As a member of the 2017 wintering team of the Halley station I was completely shocked by the news that the British Antarctic Survey BAS has decided not to winter at Halley VI Research Station for safety reasons. Being at the Brunt ice-shelf at the moment I have a view on the personal, scientific, prestige and financial loss that this decision means, and I can feel the same disappointment that the rest of our team of 16 does. So when I say ‘This is still the Antarctica.‘ it is not a sarcastic comment on a terrible news, rather a token of my appreciation to the power of this place.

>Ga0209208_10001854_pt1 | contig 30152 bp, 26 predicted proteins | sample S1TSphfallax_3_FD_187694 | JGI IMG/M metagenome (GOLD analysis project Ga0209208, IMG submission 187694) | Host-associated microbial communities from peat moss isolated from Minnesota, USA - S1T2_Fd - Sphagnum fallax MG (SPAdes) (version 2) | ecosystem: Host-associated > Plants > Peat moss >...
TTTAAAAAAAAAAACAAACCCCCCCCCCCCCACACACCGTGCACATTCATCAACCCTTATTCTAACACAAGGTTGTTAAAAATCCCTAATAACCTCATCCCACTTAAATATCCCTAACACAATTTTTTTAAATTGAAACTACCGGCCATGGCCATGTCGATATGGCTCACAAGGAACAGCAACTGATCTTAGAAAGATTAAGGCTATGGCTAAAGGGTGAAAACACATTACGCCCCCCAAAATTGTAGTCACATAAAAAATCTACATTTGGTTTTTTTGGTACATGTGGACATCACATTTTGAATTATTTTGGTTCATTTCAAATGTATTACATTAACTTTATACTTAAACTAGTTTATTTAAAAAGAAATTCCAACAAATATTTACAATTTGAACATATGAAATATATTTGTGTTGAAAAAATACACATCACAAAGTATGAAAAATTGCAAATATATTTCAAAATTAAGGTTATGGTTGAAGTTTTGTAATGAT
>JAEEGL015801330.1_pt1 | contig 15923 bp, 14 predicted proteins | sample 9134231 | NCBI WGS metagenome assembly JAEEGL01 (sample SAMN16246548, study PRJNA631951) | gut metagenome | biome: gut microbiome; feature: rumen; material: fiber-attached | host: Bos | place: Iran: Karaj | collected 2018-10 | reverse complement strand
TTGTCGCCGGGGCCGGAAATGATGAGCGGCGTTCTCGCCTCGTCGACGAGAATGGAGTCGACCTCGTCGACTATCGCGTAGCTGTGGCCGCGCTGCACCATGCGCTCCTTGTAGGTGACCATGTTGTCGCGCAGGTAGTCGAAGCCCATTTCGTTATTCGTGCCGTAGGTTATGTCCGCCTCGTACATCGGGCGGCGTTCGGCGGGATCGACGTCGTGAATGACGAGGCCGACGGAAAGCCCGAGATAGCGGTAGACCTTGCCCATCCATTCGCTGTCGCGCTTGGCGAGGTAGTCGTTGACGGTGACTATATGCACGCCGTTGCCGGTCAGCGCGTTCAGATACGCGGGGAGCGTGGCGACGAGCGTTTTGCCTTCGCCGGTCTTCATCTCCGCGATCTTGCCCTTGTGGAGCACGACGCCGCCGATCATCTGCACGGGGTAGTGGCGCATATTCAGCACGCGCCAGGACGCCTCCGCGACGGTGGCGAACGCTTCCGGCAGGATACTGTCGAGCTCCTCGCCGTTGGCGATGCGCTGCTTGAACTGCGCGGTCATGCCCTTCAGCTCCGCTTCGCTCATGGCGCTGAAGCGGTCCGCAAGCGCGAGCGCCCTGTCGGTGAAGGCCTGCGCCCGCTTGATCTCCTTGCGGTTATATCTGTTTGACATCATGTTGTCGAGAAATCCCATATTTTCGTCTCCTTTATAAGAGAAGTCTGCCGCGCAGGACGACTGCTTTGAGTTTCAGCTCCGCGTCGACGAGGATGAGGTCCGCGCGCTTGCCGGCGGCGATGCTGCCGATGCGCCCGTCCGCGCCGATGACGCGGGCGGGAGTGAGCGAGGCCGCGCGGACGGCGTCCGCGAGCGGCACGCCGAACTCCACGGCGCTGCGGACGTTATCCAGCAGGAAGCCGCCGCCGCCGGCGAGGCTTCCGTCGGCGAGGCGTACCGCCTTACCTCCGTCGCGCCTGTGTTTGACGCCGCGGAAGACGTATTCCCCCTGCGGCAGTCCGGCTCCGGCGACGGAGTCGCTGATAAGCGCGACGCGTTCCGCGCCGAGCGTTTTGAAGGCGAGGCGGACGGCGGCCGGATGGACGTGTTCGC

The Antarctica was the last major unknown land of our planet. As wild and inaccessible as the most fearsome mountain peaks with double the size of Australia, Antarctica was the subject of the last heroic age of exploration just a few decades before the mankind turned its head towards the stars. The Antarctica was also the subject of an unprecedented world-wide collaboration dedicating the whole continent to scientific investigations and banning both military and mineral exploration activities. But what kind of scientific investigation needs a 14 million sq km laboratory in one of the harshest places of the Earth? Becoming one of the wintering electronic engineers of the British Antarctic Survey’s Halley VI station is not only the greatest adventure of my life, but also an opportunity to watch and assist some of the major scientific explorations of our age. (Check my weekly diary for more.)